8. November 25, 2012 at 3:57 pm

    jerryshugart :

    Doug, are you really this ignorant of the Lord Jesus’ Messiahship? You said:

    “When Peter said Jesus was “made Christ” in Acts 2:36, he was also made king on the throne of David, an eternal throne.”

    Peter did not mean that it was at that time when He was made Christ because even before the Lord Jesus ascended into heaven Peter knew that He was the Christ:

    :”And Simon Peter answered and said, Thou art the Christ, the Son of the living God” (Mt.16:16).

    The Lord Jesus was the Christ long before He ascended into heaven but that appears to be a truth that has escaped your attention.

    Nonsense. This scripture has been prominent in previous responses by me and in the posts being discussed. Jesus was indeed “Christ” during his ministry and was anointed by the Spirit at his baptism. And he was also the son of God, and “king of Israel” as he was born a king. Peter said he was the Christ; Nathanael said he was the King of Israel.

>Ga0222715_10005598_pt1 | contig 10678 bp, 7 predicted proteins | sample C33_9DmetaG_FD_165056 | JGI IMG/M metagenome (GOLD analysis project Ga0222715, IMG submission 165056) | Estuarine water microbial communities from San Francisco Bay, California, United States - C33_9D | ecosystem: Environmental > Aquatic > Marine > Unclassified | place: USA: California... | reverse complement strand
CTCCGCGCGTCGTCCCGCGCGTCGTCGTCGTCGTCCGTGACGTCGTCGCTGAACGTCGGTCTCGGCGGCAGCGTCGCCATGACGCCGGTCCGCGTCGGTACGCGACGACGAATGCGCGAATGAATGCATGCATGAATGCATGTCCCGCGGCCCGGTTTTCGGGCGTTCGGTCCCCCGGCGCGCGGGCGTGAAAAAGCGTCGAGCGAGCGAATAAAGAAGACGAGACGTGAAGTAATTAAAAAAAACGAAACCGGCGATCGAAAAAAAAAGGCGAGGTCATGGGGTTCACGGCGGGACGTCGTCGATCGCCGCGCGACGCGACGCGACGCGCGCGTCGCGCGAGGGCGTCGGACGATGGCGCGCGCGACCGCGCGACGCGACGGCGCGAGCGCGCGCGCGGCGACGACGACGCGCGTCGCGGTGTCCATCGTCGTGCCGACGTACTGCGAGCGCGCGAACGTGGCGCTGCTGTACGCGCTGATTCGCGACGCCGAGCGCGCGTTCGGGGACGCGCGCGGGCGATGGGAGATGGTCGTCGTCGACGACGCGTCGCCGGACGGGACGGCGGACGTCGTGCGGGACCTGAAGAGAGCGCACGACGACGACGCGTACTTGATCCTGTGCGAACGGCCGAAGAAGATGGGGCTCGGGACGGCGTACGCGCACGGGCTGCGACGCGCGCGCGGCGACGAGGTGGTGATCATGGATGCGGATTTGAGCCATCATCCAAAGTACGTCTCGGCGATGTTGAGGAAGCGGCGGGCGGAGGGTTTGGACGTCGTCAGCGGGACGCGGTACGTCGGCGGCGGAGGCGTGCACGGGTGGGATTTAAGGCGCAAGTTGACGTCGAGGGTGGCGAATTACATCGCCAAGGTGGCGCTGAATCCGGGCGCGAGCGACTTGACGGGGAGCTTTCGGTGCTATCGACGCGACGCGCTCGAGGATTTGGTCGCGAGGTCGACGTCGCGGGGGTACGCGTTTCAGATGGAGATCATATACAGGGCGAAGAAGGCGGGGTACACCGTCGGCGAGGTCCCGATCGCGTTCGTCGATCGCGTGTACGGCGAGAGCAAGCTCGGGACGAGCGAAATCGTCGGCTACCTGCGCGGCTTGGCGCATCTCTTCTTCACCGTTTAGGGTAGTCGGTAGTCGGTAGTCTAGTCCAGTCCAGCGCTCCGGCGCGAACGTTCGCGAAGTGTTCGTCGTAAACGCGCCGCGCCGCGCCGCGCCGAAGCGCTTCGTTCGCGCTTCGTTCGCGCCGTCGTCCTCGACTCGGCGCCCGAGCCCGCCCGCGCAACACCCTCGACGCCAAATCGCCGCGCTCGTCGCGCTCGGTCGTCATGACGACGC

John 1:49
    Nathanael answered and saith unto him, Rabbi, thou art the Son of God; thou art the King of Israel.

    If you want to argue that he was already Christ, the same reasoning means he was also the king of Israel. Being Christ means he is the king of Israel who reigns in Jerusalem. It was only when Jesus ascended to heaven, that Jerusalem was raised up in a spiritual sense, and established in the top of the mountains, above the hills. The mountains in prophecy are metaphorical, and represent the promises of God. The highest mountain refers to a lofty, spiritual promise, which Christ’s heavenly kingdom fulfills.

    You prove over and over that you cannot see any of the truths that contradict your little theories,.Now let us look at what you said here:

    “If it was an earthly throne only, then the prophecies and promises concerning it must have failed when the throne of David ceased to exist at the time of the Babylonian captivity.”

    No, the earthly throne of David did not ever cease to exist but instead for a while it went into a state of abeyance.